REVIEW // Nedelle Torrisi

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It is fitting that Nedelle Torrisi runs a love advice column in lieu of a typical music artist website because, from a “music biz” standpoint, she seems to have mastered the art of “playing hard to get”. Nope. Facebook artist page? Twitter? Nope and nope. For someone with such an impressive musical resumé — two albums in her early 20’s on the mythic Kill Rock Stars label, frequent collaboration and association with local Bay Area luminaries including John Vanderslice and Bart Davenport, and her work in the Sufjan Stevens-championed Cryptacize — Torrisi keeps a fairly low profile.

I’m somewhat familiar with Torrisi’s previous works, though I was only able to locate one song from Republic of Two (Kimchee, 2003), Torrisi’s debut album (released as Nedelle). The vocal jazz influence was evident back then as it has remained throughout her body of work. Her next project, Summerland (Kill Rock Stars, 2004), an album of duets with Thom Moore of the Oakland folk duo The Moore Brothers, has a decidedly more indie rock feel, though there are certainly vibrations of ’60s and ’70s soft pop a la The Carpenters and The Free Design. On her album, From the Lion’s Mouth (Kill Rock Stars, 2005), I remember unique, angular melodies sung in a plaintive vocal style accompanied by some great fingerstyle acoustic guitar.

Self-produced and self-released in September of this year, Torrisi’s latest album, Nedelle Torrisi (now using her full name) is a dense and beautiful work of indie soul music, well worth the extra bit of effort and discovery. Kenny Gilmore, member of Ariel Pink’s Haunted Graffiti and a former housemate of Torrisi’s, produced the album and played most of the instruments. That said, Torrisi’s artistic voice is a strong thread running throughout; her songwriting and vocal performance effortlessly blur the lines of dreamy pop, sultry soul, and vocal jazz. The most pop-forward track on the album, “Double Horizon”, features an almost Ghostbuster-esque rhythm track (Gilmore and Torrisi employed a borrowed Linn drum machine, famously used on early Prince albums, to create many of the basic rhythm tracks); however, the lyrics undermine the danceable feel with a deep sense of longing. Happy music/sad vocals is always a winning combo for me, personally (yes, I’m a died in the wool Smiths fan). A majority of the album is pretty downtempo and mellow, probably not the best party album, but just right with the lights dim and a little fire in the stove. At its romantic peak, the sexy yet melancholy “Can’t Wait” hits receptors usually reserved for the likes of Bee Gees and Sade.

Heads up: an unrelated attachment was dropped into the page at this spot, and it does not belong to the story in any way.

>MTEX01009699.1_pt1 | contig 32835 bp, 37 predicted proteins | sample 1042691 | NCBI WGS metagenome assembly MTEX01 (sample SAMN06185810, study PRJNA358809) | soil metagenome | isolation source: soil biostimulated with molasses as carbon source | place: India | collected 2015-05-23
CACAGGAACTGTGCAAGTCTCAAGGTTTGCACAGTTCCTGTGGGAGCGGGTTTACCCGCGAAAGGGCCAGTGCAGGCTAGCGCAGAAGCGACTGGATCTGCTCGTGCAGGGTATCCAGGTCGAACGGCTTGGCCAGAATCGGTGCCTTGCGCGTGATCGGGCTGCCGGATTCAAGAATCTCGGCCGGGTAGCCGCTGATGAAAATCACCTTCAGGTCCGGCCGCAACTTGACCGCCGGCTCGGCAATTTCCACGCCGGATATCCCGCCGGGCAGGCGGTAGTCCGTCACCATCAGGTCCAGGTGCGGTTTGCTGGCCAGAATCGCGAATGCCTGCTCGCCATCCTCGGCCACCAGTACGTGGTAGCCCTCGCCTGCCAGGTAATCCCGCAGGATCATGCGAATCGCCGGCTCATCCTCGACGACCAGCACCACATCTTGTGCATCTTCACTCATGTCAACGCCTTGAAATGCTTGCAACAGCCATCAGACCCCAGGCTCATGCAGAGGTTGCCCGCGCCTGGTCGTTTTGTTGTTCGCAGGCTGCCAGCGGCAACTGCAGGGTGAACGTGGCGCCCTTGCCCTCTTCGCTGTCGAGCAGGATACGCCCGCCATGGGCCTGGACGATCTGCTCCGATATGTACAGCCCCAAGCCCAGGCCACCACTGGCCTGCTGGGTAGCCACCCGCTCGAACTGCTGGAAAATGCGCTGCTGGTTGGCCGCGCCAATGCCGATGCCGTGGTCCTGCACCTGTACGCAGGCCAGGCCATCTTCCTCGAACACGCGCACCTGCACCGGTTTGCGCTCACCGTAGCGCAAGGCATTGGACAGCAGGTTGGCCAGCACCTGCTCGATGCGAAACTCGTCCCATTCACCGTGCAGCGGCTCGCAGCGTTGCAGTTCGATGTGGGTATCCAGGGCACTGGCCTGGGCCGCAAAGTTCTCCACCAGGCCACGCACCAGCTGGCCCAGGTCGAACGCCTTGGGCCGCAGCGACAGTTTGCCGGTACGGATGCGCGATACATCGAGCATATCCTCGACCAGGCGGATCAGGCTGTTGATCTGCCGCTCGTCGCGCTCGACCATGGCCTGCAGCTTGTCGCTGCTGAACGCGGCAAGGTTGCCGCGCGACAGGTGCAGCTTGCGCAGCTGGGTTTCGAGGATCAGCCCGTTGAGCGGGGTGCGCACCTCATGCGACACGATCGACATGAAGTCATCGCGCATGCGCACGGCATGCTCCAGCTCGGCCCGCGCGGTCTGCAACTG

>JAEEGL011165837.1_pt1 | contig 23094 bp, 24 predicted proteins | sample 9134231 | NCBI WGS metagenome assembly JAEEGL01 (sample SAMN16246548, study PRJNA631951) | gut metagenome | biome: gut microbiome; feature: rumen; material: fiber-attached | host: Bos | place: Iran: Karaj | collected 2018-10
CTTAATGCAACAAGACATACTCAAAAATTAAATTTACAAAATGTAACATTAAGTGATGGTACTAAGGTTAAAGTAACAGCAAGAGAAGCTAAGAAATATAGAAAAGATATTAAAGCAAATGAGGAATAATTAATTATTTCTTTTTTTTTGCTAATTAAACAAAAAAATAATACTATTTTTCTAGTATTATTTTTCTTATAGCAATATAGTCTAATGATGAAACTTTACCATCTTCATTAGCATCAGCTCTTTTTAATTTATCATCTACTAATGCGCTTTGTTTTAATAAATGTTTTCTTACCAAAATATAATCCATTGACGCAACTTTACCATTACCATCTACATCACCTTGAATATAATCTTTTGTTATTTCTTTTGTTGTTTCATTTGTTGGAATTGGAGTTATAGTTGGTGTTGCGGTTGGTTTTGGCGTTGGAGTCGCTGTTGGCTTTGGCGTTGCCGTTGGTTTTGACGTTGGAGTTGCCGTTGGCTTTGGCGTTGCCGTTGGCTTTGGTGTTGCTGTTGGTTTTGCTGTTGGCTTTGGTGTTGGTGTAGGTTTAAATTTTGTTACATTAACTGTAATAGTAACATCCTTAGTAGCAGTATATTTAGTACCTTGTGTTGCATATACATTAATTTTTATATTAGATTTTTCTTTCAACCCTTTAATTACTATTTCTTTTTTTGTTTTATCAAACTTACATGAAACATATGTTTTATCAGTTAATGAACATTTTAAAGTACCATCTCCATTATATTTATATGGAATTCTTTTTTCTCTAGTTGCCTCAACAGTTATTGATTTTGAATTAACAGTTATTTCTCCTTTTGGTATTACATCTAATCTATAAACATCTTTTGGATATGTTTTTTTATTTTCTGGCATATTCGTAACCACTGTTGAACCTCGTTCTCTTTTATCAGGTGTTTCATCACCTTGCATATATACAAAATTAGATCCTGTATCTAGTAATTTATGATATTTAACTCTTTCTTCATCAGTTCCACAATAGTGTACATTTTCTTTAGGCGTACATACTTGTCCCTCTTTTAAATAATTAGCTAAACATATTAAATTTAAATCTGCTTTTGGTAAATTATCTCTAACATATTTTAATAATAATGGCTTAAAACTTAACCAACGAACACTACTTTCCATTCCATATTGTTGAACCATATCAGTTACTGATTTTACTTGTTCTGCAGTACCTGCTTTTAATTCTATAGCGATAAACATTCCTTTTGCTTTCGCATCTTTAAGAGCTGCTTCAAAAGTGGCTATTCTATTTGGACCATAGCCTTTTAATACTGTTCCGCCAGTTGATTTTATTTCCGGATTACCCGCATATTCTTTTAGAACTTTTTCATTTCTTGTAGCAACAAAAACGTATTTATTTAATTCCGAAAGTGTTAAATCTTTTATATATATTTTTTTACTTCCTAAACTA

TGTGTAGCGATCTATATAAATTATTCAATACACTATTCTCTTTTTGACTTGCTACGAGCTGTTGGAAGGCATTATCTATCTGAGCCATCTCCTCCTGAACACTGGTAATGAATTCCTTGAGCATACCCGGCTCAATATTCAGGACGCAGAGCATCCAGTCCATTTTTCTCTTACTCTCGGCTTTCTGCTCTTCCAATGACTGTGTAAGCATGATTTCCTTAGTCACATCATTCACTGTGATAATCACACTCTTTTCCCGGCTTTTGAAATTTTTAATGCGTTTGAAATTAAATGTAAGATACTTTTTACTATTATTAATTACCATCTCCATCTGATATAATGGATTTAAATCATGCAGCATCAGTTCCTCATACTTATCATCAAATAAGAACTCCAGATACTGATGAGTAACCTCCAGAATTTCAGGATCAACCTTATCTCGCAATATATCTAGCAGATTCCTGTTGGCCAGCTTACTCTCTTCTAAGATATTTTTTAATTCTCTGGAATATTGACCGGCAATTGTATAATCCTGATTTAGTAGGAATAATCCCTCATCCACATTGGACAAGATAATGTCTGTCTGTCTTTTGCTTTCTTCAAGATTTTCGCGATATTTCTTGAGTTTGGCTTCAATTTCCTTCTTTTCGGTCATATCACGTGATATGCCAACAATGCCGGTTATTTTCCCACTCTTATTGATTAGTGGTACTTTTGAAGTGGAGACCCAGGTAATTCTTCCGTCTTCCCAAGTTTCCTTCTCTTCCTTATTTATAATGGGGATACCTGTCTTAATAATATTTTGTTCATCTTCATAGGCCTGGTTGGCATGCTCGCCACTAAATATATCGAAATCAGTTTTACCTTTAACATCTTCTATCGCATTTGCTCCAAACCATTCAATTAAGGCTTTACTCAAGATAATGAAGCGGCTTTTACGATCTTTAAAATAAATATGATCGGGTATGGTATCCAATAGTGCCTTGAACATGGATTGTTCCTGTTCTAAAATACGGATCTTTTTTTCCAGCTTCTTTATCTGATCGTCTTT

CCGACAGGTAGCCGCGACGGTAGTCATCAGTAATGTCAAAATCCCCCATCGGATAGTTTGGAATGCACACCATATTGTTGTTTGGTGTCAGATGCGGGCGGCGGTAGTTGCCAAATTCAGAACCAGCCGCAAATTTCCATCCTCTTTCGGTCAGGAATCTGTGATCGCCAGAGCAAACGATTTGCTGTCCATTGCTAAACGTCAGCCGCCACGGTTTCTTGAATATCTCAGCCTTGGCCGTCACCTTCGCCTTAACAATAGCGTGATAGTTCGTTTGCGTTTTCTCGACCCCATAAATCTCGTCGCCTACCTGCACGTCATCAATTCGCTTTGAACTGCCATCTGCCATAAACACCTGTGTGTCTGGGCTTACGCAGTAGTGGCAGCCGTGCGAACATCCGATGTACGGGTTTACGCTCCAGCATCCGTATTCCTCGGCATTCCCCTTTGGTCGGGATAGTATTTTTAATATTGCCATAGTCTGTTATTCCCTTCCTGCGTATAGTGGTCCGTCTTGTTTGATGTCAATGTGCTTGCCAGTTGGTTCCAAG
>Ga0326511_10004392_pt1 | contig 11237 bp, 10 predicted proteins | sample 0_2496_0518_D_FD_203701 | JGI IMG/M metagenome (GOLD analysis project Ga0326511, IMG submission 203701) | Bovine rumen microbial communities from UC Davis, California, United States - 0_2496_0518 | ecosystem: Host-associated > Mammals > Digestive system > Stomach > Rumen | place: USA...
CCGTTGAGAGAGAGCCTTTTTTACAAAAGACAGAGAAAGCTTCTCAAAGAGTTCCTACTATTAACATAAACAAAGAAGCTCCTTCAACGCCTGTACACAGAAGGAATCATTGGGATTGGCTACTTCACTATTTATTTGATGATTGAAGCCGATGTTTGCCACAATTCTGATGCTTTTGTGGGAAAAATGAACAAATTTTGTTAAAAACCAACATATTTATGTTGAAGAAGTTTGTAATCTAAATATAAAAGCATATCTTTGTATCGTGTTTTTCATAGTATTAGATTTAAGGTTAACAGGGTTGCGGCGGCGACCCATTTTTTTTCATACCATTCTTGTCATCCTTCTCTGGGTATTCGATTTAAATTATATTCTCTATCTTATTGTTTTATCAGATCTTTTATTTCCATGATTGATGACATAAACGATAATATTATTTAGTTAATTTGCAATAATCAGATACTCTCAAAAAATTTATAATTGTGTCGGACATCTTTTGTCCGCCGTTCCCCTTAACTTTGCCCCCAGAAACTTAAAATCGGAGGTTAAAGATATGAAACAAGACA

Album is available from iTunes.

Check out the new video for “Can’t Wait”

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